Primoz Roglic mirrored his 2020 Tour de France last-gasp nightmare with another collapse to lose Paris-Nice to Germany’s Maximilian Schachmann on Sunday.

Roglic famously blew a strong lead on the penultimate stage of last year’s Tour when fellow Slovenian Tadej Pogacar pulverised him in a time-trial.

Defending champion Schachmann of Bora-Hansgrohe went into Sunday’s final stage in second place, but ended up retaining the Paris-Nice title as Roglic endured a turbulent day in the saddle with two falls.

“It’s not the end of the world,” said Roglic who dislocated his shoulder in the first fall.

“It was how it was, so there’s not much to add. Of course, we are disappointed but, like I said, the world will not stop and we will go forward.”

Even the champion sounded downbeat after the race.

“It’s not nice to win like that, I have mixed feelings,” the German said.

“Suddenly I’m here with the yellow jersey, but I don’t know what to think. I don’t know if I can be happy.”

Magnus Cort won the stage itself but the headlines will be reserved for Roglic’s loss.

He went into the eighth and final day with a healthy 51-second lead after picking up three stage wins along the way.

He fell and was guided back to the peloton with a nasty graze visible on his left hip.

He then fell again at the bottom of a slope and struggled to get his chain back on before his teammates, exhausted from the previous slog to get him back to the pack, were unable to repeat the trick.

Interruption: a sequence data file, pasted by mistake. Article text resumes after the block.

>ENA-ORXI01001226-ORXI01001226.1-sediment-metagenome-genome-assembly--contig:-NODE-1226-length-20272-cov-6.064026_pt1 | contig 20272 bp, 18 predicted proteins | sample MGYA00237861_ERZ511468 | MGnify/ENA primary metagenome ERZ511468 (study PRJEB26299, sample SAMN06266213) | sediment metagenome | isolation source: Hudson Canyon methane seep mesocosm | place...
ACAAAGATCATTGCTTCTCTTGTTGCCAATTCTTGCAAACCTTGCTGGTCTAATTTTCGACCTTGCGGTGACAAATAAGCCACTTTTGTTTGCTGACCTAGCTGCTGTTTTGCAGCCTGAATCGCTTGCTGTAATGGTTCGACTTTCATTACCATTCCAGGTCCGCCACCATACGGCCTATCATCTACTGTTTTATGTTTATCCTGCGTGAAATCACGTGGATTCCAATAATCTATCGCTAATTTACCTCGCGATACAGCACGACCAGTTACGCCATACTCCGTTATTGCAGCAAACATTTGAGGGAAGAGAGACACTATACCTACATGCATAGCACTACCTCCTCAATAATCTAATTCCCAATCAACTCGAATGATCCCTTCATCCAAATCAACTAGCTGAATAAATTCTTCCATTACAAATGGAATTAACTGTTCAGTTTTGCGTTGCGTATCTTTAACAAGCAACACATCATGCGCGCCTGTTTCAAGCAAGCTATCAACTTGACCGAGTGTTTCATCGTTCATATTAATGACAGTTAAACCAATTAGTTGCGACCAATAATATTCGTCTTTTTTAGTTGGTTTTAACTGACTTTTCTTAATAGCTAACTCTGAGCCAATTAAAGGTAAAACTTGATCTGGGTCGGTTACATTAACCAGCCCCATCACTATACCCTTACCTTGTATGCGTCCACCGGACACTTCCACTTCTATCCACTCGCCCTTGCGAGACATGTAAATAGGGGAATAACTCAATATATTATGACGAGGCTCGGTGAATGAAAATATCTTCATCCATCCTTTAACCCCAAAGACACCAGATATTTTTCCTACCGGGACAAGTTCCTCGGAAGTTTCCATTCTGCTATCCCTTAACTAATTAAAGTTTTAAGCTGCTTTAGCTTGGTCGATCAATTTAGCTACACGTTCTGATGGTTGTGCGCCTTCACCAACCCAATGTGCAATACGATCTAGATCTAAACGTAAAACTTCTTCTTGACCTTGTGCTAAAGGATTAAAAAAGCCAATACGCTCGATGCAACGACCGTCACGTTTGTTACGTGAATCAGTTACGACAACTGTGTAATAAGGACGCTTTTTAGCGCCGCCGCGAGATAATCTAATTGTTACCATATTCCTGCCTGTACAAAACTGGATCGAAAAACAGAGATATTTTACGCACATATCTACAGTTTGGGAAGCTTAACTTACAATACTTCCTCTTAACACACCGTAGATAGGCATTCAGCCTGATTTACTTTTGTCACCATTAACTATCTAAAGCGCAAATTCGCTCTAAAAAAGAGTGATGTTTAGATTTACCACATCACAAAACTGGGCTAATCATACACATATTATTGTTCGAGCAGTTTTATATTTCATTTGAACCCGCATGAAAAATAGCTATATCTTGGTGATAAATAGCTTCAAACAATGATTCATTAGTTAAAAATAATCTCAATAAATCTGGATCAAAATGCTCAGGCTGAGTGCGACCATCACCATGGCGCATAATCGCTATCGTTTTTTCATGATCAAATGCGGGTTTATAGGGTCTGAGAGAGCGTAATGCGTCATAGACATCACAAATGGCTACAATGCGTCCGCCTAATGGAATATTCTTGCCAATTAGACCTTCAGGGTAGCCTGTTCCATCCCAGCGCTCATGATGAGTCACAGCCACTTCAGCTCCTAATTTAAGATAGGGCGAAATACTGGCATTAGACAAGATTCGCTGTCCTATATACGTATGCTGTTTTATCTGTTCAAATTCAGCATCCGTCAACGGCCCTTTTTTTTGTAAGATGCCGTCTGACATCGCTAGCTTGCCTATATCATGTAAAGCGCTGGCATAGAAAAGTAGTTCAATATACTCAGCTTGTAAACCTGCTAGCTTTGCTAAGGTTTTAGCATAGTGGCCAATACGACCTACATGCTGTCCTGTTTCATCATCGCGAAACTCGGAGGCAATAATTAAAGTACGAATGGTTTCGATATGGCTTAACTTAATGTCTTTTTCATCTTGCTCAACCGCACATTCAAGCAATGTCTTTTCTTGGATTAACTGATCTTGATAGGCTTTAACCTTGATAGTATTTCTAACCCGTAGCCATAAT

Roglic was soon distanced and isolated from his teammates, and eventually finished outside the top 10.

The defeat compounds Roglic’s agony, after he also missed out on the 2019 Giro d’Italia after enjoying a position of strength in the early stages.

Fellow Jumbo rider Steven Kruijswijk praised Roglic for not giving up.

“He fought until the end. If you see how he showed himself the past week, he was the strongest in the race, but anything can happen until the last day,” said the Dutchman, who came third on the 2019 Tour de France.

The Paris-Nice is often described as a mini-Tour de France as it tries to pack in all the difficulties of the Grand Tour.

A much-awaited performance from Giro winner and Ineos star Tao Geoghegan Hart never emerged when the Londoner misjudged a corner on stage three and withdrew injured after his Ineos co-leader Richie Porte had also crashed out.

Ireland’s Sam Bennett, though, laid another marker for 2021.

The speed specialist added two bunch sprint triumphs here to the two he notched up at the UAE Tour, making the gentle giant the man to beat on the flat this season.